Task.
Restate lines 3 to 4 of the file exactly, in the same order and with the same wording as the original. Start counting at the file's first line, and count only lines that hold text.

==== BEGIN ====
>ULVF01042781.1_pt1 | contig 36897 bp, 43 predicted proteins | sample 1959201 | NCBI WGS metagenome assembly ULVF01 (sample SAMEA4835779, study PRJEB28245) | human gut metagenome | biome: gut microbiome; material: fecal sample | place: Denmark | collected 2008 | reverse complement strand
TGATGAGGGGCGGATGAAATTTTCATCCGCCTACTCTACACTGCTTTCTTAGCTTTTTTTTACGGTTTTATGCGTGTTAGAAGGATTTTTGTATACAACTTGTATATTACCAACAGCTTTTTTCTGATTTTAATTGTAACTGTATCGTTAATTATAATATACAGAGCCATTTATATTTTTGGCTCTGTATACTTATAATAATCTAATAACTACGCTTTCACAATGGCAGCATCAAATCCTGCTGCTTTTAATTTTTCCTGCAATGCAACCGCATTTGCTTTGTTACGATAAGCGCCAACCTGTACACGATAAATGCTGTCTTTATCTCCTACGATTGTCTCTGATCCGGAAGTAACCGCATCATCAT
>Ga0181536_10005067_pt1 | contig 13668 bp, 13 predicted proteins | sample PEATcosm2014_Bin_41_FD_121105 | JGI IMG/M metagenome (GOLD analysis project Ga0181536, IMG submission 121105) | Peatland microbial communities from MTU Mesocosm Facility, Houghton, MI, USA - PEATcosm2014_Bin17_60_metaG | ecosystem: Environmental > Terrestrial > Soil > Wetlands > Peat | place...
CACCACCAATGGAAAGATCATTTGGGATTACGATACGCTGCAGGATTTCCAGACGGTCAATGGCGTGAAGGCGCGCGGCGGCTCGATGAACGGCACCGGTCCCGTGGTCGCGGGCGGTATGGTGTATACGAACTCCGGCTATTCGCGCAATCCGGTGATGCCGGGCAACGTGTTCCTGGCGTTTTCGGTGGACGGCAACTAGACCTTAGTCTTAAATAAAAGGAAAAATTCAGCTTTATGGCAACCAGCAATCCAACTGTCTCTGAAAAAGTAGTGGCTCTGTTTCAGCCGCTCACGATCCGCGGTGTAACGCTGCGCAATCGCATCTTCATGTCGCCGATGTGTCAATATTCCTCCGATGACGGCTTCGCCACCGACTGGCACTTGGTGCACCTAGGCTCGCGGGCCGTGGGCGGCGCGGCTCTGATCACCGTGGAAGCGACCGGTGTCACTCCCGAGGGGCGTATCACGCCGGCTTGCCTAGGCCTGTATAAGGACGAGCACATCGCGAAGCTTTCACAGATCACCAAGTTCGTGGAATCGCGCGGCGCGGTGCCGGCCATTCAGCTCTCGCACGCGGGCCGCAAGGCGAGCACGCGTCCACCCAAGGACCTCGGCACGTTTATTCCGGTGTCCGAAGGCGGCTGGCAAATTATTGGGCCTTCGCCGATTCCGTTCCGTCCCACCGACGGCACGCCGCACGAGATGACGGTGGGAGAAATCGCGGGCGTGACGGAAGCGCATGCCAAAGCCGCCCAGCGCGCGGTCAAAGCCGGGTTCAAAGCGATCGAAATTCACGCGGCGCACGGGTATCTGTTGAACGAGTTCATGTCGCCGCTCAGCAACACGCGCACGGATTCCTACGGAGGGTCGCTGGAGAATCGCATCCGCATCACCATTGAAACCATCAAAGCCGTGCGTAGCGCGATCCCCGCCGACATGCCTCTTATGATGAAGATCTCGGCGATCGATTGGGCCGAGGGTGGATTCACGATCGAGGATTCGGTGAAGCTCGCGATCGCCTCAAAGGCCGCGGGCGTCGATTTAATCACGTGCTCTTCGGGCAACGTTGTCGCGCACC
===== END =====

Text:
>Ga0181536_10005067_pt1 | contig 13668 bp, 13 predicted proteins | sample PEATcosm2014_Bin_41_FD_121105 | JGI IMG/M metagenome (GOLD analysis project Ga0181536, IMG submission 121105) | Peatland microbial communities from MTU Mesocosm Facility, Houghton, MI, USA - PEATcosm2014_Bin17_60_metaG | ecosystem: Environmental > Terrestrial > Soil > Wetlands > Peat | place...
CACCACCAATGGAAAGATCATTTGGGATTACGATACGCTGCAGGATTTCCAGACGGTCAATGGCGTGAAGGCGCGCGGCGGCTCGATGAACGGCACCGGTCCCGTGGTCGCGGGCGGTATGGTGTATACGAACTCCGGCTATTCGCGCAATCCGGTGATGCCGGGCAACGTGTTCCTGGCGTTTTCGGTGGACGGCAACTAGACCTTAGTCTTAAATAAAAGGAAAAATTCAGCTTTATGGCAACCAGCAATCCAACTGTCTCTGAAAAAGTAGTGGCTCTGTTTCAGCCGCTCACGATCCGCGGTGTAACGCTGCGCAATCGCATCTTCATGTCGCCGATGTGTCAATATTCCTCCGATGACGGCTTCGCCACCGACTGGCACTTGGTGCACCTAGGCTCGCGGGCCGTGGGCGGCGCGGCTCTGATCACCGTGGAAGCGACCGGTGTCACTCCCGAGGGGCGTATCACGCCGGCTTGCCTAGGCCTGTATAAGGACGAGCACATCGCGAAGCTTTCACAGATCACCAAGTTCGTGGAATCGCGCGGCGCGGTGCCGGCCATTCAGCTCTCGCACGCGGGCCGCAAGGCGAGCACGCGTCCACCCAAGGACCTCGGCACGTTTATTCCGGTGTCCGAAGGCGGCTGGCAAATTATTGGGCCTTCGCCGATTCCGTTCCGTCCCACCGACGGCACGCCGCACGAGATGACGGTGGGAGAAATCGCGGGCGTGACGGAAGCGCATGCCAAAGCCGCCCAGCGCGCGGTCAAAGCCGGGTTCAAAGCGATCGAAATTCACGCGGCGCACGGGTATCTGTTGAACGAGTTCATGTCGCCGCTCAGCAACACGCGCACGGATTCCTACGGAGGGTCGCTGGAGAATCGCATCCGCATCACCATTGAAACCATCAAAGCCGTGCGTAGCGCGATCCCCGCCGACATGCCTCTTATGATGAAGATCTCGGCGATCGATTGGGCCGAGGGTGGATTCACGATCGAGGATTCGGTGAAGCTCGCGATCGCCTCAAAGGCCGCGGGCGTCGATTTAATCACGTGCTCTTCGGGCAACGTTGTCGCGCACC